By Caylie Warkentin
You know those moments in late autumn when the rain begins to fall continuously, pattering on the roof in an endless cacophony that lulls you to sleep and you can’t recall the last time you actually saw the sun? Or that day in November when you replace your runners with rubber boots and your SPF with self-tan? For those of us who live in Northern climates or places where sunlight becomes scarce during certain times of the year, you’ve likely created routines and cultivated habits that help you cope with decreased sunlight.
For some, though, insufficient sunlight is linked to a deficiency in vitamin D and this has the potential to lead to prolonged feelings of lethargy and sadness, particularly for those living in Northern climates. So when the blues become feelings of listlessness rather than music you once danced to, it’s important to ensure that you’re receiving adequate levels of vitamin D by incorporating supplements and fortified products into your everyday routine. Sufficient levels of Vitamin D enable calcium absorption, promotes strong bone density and overall good health, and can protect against damage from free radicals like environmental pollution.
Here are four key ways to help maintain sufficient levels of Vitamin D.1. Exposure to sunlight
The most abundant source of sunlight is from the sun. Vitamin D exists naturally in our bodies and is released and converted into the usable form of Vitamin D3 when sunlight comes into contact with our skin. For people with a low amount of melanin in their skin, a sufficient level of Vitamin D can be achieved through fifteen minutes of sun exposure. For people with more melanin in their skin, it might be closer to twenty-five minutes. Physical barriers, like SPF and clothing, can also influence how much Vitamin D we receive from the sun. Other elements, like age, skin tone, and geographic location, also influence how much sunlight is absorbed into our skin.
2. Fatty fish, fortified foods, and egg yolks
Certain foods like fatty fish and oysters contain high amounts of Vitamin D. Wild salmon is rich in Vitamin D3 – just 100 grams of the oily fish contains 50% of the daily recommended intake of Vitamin D. Egg yolks are also high in Vitamin D3. Mushrooms contain high levels of Vitamin D2, which they produce when they come into contact with sunlight. This means that wild mushrooms and mushrooms grown under ultraviolet light are richer in Vitamin D than conventionally grown mushrooms. Other foods are fortified, like certain cereals and even orange juice. There are few plant-based food sources that contain high levels of the vitamin, which is why many food products are fortified, and why people often take supplements.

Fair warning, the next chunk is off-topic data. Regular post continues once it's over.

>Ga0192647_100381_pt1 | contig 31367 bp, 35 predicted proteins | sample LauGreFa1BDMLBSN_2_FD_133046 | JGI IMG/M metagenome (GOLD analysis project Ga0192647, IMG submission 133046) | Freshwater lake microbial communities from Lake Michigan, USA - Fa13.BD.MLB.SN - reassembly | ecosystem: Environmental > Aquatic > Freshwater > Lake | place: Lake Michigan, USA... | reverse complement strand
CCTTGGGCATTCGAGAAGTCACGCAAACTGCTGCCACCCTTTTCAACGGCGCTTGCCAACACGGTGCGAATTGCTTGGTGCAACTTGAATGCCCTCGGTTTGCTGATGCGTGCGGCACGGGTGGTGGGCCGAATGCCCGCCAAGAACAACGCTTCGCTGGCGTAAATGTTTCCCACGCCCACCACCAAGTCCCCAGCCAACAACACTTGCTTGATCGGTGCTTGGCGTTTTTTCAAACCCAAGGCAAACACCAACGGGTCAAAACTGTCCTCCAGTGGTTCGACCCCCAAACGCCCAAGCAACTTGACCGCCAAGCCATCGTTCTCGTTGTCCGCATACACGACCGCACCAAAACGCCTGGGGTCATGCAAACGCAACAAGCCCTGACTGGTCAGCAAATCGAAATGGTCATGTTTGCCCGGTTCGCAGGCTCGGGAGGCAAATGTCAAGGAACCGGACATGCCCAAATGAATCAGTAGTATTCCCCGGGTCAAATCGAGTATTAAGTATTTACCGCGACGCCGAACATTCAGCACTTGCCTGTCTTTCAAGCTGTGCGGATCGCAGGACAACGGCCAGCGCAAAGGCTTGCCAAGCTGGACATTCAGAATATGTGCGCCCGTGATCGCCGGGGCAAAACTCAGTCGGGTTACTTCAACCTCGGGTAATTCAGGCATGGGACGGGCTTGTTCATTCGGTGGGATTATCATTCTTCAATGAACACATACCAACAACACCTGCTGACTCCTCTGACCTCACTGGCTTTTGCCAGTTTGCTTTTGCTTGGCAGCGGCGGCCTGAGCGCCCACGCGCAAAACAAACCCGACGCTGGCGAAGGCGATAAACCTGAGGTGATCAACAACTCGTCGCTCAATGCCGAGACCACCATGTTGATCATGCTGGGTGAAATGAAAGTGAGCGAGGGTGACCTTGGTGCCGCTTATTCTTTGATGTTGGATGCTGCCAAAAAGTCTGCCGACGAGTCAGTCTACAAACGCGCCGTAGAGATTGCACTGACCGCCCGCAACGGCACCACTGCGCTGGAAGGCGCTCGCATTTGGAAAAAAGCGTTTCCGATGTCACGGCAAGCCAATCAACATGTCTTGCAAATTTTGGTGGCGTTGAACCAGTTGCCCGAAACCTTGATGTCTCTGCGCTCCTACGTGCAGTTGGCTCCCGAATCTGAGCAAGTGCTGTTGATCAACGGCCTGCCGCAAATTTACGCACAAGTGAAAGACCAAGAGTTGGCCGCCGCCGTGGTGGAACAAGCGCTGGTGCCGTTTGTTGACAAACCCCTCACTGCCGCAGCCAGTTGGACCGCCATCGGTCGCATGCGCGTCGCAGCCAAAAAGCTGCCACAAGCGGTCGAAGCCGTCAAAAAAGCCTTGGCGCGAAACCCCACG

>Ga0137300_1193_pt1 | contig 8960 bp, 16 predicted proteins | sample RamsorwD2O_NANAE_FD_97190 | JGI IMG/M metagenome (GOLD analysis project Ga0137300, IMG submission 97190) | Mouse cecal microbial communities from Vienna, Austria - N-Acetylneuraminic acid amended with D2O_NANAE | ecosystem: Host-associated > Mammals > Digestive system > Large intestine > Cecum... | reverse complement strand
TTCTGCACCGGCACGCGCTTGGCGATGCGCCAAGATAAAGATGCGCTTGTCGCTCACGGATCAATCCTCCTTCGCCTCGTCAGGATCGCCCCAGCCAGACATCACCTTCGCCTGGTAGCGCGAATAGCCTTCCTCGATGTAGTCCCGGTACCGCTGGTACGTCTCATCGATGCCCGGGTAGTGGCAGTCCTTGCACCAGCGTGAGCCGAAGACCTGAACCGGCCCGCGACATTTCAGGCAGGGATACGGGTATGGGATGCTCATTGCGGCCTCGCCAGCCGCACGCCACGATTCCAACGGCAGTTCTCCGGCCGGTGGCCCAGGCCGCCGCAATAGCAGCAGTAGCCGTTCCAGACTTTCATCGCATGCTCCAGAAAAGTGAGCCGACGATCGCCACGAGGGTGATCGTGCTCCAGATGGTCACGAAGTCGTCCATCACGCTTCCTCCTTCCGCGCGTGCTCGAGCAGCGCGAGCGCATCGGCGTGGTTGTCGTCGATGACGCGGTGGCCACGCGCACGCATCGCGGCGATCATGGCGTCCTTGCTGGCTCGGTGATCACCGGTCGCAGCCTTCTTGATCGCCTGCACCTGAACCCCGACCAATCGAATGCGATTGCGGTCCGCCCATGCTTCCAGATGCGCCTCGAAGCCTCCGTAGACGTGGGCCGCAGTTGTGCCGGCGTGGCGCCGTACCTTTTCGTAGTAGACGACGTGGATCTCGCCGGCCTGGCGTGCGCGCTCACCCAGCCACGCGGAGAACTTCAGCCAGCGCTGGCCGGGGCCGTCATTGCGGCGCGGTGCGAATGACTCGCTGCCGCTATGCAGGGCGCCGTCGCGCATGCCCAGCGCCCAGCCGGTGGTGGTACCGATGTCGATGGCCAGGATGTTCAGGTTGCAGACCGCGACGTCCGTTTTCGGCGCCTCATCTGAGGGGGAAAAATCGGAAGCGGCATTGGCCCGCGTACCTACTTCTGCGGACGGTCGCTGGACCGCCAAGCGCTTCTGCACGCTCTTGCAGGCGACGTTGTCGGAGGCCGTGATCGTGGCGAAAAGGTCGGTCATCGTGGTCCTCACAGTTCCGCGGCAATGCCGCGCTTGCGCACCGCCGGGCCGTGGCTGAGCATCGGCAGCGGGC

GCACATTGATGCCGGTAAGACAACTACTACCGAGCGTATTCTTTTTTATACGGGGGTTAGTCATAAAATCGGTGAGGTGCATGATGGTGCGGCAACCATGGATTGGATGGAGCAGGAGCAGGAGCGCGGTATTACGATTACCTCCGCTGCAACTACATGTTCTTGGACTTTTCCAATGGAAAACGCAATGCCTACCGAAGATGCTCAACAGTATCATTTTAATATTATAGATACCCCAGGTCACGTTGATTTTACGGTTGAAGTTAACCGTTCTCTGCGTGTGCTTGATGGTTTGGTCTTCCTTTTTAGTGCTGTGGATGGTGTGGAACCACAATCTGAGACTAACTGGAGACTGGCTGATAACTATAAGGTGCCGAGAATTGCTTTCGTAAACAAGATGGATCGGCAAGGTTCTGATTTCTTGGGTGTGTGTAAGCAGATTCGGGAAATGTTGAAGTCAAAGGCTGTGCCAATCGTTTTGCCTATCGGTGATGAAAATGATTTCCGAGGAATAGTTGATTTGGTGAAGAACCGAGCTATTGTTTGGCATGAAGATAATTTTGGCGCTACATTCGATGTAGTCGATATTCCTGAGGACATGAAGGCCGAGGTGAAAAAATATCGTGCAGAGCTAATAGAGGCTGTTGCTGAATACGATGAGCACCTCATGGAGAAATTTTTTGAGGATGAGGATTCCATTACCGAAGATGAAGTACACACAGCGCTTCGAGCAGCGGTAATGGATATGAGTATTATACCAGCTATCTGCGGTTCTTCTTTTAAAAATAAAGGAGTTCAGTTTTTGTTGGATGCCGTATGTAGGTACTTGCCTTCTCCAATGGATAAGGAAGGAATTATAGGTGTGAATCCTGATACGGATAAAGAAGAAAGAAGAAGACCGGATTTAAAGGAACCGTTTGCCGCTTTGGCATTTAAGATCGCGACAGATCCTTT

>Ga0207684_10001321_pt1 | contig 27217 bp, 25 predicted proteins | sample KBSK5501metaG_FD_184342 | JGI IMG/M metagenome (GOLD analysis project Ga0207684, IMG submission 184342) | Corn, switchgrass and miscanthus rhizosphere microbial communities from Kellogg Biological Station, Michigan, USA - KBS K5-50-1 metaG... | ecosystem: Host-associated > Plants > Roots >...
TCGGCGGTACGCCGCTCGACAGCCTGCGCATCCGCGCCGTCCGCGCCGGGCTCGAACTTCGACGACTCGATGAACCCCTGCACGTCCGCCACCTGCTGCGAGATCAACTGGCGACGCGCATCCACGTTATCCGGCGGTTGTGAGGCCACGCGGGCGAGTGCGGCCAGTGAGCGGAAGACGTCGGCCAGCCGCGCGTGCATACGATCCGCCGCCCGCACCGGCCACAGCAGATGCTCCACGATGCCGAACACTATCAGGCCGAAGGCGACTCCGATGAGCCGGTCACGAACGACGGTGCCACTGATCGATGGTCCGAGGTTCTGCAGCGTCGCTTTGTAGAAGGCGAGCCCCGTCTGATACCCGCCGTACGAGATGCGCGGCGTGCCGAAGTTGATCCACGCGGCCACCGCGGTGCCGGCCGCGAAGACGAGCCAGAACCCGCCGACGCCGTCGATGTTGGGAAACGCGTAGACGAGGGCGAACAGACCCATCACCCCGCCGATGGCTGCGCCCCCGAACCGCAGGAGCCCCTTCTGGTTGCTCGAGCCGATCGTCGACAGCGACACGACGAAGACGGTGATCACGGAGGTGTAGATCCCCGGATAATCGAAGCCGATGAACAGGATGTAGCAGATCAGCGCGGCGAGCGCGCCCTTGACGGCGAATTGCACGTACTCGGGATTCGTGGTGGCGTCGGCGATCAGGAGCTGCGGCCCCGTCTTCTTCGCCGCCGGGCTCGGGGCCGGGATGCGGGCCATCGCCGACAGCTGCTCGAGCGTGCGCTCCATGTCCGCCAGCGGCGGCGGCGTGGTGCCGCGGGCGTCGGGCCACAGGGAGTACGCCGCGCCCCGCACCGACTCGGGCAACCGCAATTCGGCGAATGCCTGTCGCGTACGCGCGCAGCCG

Supplements can be a necessary part of a wellness routine when exposure to sunlight is limited. Vitamin D2 (ergocalciferol) and Vitamin D3 (cholecalciferol) supplements come in capsule and oral tablet form and can be an integral part of a vitamin regimen for those who do not have consistent access to sunlight. Both forms of the vitamin are effective at increasing levels of Vitamin D in the body, though a majority of studies point to Vitamin D3 as being the more efficacious form of the vitamin, yielding a higher amount of calcifediol in the body – the metabolized form of Vitamin D.
4. And now in beauty products!
Not only can you find a safe boost of Vitamin D in your medicine cabinet, but you can also find it in your makeup bag. We designed a lip product that offers a safe and essential boost of plant-derived, organic Vitamin D3 (Cholecalciferol). This is a synthesized, vegan formulation of Vitamin D3. In cosmetic products, this vitamin can be absorbed topically and can be safely ingested. While our lip care is first and foremost a cosmetic product, the booster amount of Vitamin D is a perfect complement to your supplement regimen, if you have one.
We believe that our beauty products deserve supplements just as much as we do. The integration of essential nutrients with our daily cosmetic products blends beauty with wellness to ensure that our outward glow begins first and foremost with our inner health.
Arnarson, Atli. “Vitamin D2 vs. D3: What’s the Difference?” Healthline, 4 March 2018. https://www.healthline.com/nutrition/vitamin-d2-vs-d3#Supplements-101:-Vitamin-D. Accessed 24 January 2022.
"The Guide to Immune -Supporting Foods, Vitamins, and Minerals," Goop, https://goop.com/wellness/health/food-for-immune-system-support/?ref=newsletter&nlptrk=Story3-edit-wellness-vitaminguide-reader-versiona&utm_source=Emarsys&utm_medium=Email&utm_campaign=20220217-newsletter-thursday-reader&utm_content=gwyneths_makeup_free_secrets--&sc_uid=J4nRuBzXyy&sc_src=email_1773545&sc_lid=172478262&sc_llid=24400&sc_eh=b846dd29a064b8171
Hill, Ansley. ”7 Effective Ways to Increase Your Vitamin D Levels.” Healthline, 17 March 2019. https://www.healthline.com/nutrition/how-to-increase-vitamin-d#Supplements-101:-Vitamin-D Accessed 24 January 2022.
Lu, Z., Chen, T.C., Zhang, A., et al. “An Evaluation of the Vitamin D3 Content in Fish: Is the Vitamin D Content Adequate to Satisfy the Dietary Requirement for Vitamin D?” US National Library of Medicine, 2007, https://www.ncbi.nlm.nih.gov/pmc/articles/PMC2698592/. Accessed 24 January 2022.
“Vitamin D.” Harvard School of Public Health, https://www.hsph.harvard.edu/nutritionsource/vitamin-d/. Accessed 24 January. 2022.